No idea is too small at public transport operator SMRT Trains (SMRT). Even new staff have the same opportunities as veterans to make a real impact.
This was what executive engineer Haiqal Anwar experienced within the first two months of joining the Rolling Stock division at SMRT in July 2022. Though fresh from school, he was able to apply what he learnt and contribute to improving a key safety invention for trains.
With the help of computer-aided drawing and 3D printing tools, the 25-year-old worked with his teammates from the Preventive Maintenance unit to come up with a second iteration of a safety tool which is used to unlatch the train’s Current Collector Device (CCD) carbon shoe. The CCD works by transferring electricity from the power line to the train.
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The first version has already been implemented while the second version that Mr Haiqal had a hand in designing is in its prototype stage.
With the proposed tweaks, his iteration will enhance operational efficiency.
“I am glad to have had the opportunity to take part in this development and apply the knowledge that I had acquired in school such as Mechanics of Materials to help improve the design,” he says. “Our mentors and supervisors are supportive of us. They empower us to make incremental changes to workflow processes for efficiency’s sake.”
Singapore aims to expand its rail network to around 360km by 2030. This will be longer than what major cities such as Tokyo or Hong Kong currently have.
Today, about three million people in Singapore take the train every day. Mr Haiqal is now with the Preventive Maintenance team of the Thomson-East Coast Line (TEL) that connects commuters between the north, central and eastern parts of Singapore.
Among other things, Mr Haiqal’s job responsibilities include improving Work Instructions (WI) – quick reference pictorial guides – so that ground maintenance crew can complete their jobs with more clarity and efficiency.
These WIs cover the checking of headlights, wheels and air-conditioning system to the annual gear oil change – which keeps the train’s gears lubricated so it can move smoothly – and replacement of the CCD carbon shoe when necessary.
Developing his expertise
Working alongside the ground maintenance crew, he collects their feedback and revises the WIs with clearer and more detailed steps, adding diagrams and photos where needed, and improving workflows.
Mr Haiqal studied aeronautical engineering at polytechnic. However, his fascination with the train system continued to grow over time, especially during the daily commute from his home in Tampines to Singapore Polytechnic in Dover. It him to apply for the mid-term Singapore Rail (SGRail) Industry Scholarship in 2020 and pivot to mechanical engineering for his bachelor’s at Nanyang Technological University.
“My intrigue and passion for the rail industry grew over the years,” he says.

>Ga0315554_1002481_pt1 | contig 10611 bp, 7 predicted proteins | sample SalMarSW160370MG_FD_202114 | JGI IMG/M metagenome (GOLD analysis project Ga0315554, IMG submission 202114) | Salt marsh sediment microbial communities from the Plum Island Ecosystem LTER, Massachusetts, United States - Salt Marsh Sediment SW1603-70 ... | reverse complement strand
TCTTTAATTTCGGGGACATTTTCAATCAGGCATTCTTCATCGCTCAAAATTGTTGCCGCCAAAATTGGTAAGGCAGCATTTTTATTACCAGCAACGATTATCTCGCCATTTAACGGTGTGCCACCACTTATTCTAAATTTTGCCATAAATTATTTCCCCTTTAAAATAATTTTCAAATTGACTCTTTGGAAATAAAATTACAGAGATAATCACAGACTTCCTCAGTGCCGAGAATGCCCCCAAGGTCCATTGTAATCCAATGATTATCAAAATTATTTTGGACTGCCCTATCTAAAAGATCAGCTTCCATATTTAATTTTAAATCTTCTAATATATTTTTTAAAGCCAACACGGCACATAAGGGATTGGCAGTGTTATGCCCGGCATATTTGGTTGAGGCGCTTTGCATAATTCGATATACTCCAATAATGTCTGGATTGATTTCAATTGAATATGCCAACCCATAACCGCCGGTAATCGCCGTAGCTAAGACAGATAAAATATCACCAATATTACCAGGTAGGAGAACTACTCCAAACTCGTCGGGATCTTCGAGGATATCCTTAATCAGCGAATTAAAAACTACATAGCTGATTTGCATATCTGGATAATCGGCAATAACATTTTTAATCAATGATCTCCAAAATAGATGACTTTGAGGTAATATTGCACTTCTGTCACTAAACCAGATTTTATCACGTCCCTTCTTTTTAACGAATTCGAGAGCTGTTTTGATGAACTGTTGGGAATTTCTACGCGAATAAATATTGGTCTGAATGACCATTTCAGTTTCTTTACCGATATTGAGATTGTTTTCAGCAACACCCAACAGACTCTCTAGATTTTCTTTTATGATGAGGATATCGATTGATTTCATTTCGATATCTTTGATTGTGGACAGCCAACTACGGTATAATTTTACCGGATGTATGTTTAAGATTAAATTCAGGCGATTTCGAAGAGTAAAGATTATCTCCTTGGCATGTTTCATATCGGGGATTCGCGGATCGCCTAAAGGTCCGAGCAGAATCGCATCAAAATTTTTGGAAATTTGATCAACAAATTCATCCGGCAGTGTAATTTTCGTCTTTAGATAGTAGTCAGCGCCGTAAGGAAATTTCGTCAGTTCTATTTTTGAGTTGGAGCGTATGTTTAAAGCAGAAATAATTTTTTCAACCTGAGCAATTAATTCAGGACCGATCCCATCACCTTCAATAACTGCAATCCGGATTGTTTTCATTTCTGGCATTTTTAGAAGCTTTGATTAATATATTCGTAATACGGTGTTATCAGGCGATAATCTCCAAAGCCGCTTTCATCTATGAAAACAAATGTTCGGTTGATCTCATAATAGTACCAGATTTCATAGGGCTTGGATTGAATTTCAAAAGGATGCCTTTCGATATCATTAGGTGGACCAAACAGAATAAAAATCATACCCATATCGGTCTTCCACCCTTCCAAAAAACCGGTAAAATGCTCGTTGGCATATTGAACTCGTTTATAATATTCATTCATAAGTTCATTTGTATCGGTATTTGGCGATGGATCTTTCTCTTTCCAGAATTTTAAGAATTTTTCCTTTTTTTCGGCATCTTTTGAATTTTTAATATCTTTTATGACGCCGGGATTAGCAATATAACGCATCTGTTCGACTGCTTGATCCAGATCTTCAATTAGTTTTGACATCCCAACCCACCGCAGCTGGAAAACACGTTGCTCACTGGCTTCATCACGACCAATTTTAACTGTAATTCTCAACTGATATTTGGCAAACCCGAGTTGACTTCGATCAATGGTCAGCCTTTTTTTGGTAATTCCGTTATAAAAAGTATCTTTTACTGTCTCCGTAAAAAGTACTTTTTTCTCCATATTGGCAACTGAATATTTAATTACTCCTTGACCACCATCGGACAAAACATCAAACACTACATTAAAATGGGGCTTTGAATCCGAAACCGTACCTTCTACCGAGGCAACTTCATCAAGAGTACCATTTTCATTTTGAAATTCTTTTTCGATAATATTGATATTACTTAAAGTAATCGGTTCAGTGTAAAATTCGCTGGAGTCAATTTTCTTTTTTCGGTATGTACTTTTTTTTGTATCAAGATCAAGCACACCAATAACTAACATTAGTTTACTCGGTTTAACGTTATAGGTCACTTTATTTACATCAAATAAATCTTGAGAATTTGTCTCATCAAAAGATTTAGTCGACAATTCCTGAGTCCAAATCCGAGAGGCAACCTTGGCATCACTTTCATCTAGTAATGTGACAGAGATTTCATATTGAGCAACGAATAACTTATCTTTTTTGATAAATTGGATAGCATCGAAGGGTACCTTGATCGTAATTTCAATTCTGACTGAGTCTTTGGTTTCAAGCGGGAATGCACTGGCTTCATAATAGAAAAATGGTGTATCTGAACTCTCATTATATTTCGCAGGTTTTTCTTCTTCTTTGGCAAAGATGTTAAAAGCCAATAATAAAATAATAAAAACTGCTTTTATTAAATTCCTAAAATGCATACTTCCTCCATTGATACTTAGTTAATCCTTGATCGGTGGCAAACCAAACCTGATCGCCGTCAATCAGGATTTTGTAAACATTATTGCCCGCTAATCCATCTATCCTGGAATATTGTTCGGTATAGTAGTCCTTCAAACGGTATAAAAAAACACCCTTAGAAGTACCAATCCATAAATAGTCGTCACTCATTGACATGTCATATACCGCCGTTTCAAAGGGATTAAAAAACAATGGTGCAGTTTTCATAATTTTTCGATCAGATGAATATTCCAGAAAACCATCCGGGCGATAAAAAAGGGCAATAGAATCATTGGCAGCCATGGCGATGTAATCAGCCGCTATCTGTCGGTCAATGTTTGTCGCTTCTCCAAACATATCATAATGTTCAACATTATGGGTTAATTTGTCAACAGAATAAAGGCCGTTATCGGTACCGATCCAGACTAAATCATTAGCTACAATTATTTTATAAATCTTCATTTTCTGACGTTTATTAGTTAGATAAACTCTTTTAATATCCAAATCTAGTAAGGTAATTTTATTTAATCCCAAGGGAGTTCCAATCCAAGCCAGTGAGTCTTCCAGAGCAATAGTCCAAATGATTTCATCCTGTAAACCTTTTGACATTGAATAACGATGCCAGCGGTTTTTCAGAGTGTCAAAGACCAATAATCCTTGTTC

“I thought to myself: How can we, the next generation of engineers, enhance the rail transport system for even smoother journeys?”
His passion deepened through a three-month summer internship with SMRT in 2021. Then, he was attached to the Rolling Stock Engineering department that serviced the North-South and East-West Lines. He visited the train depot and was exposed to other departments such as signalling, power systems and track maintenance.
He joined SMRT full time after graduation in July 2022.
Right now, Mr Haiqal is laser-focused on amassing practical hands-on experience to achieve his goal of becoming a chartered engineer in the next five to seven years. Having this formal recognition in the field of railway engineering will give him an edge in his career.
“Since secondary school, I have always been interested in understanding how mechanical systems work and how different sub-systems interact with each other,” he says.
Being on the Technical Specialist track means he can fully focus on delving into the various components of the train system, such as the propulsion system that moves the train and the air-powered braking system. It also means that he will be on the ground and have a deep understanding of the entire train system.
The SGRail Industry Scholarship also gave him the chance to work in both the public and private sectors of the rail industry. As part of the programme, Mr Haiqal will be seconded to the Land Transport Authority (LTA) for two years.
“Engineering is an exciting field as there are many opportunities for us to innovate and enhance existing processes,” he says.
“With the SGRail Industry Scholarship, you have the opportunity to gain perspectives from the transport regulator, and also contribute to a public transport operator – like me at SMRT – where you can play a part in establishing a world-class transportation service that is safe, reliable and customer-centric.”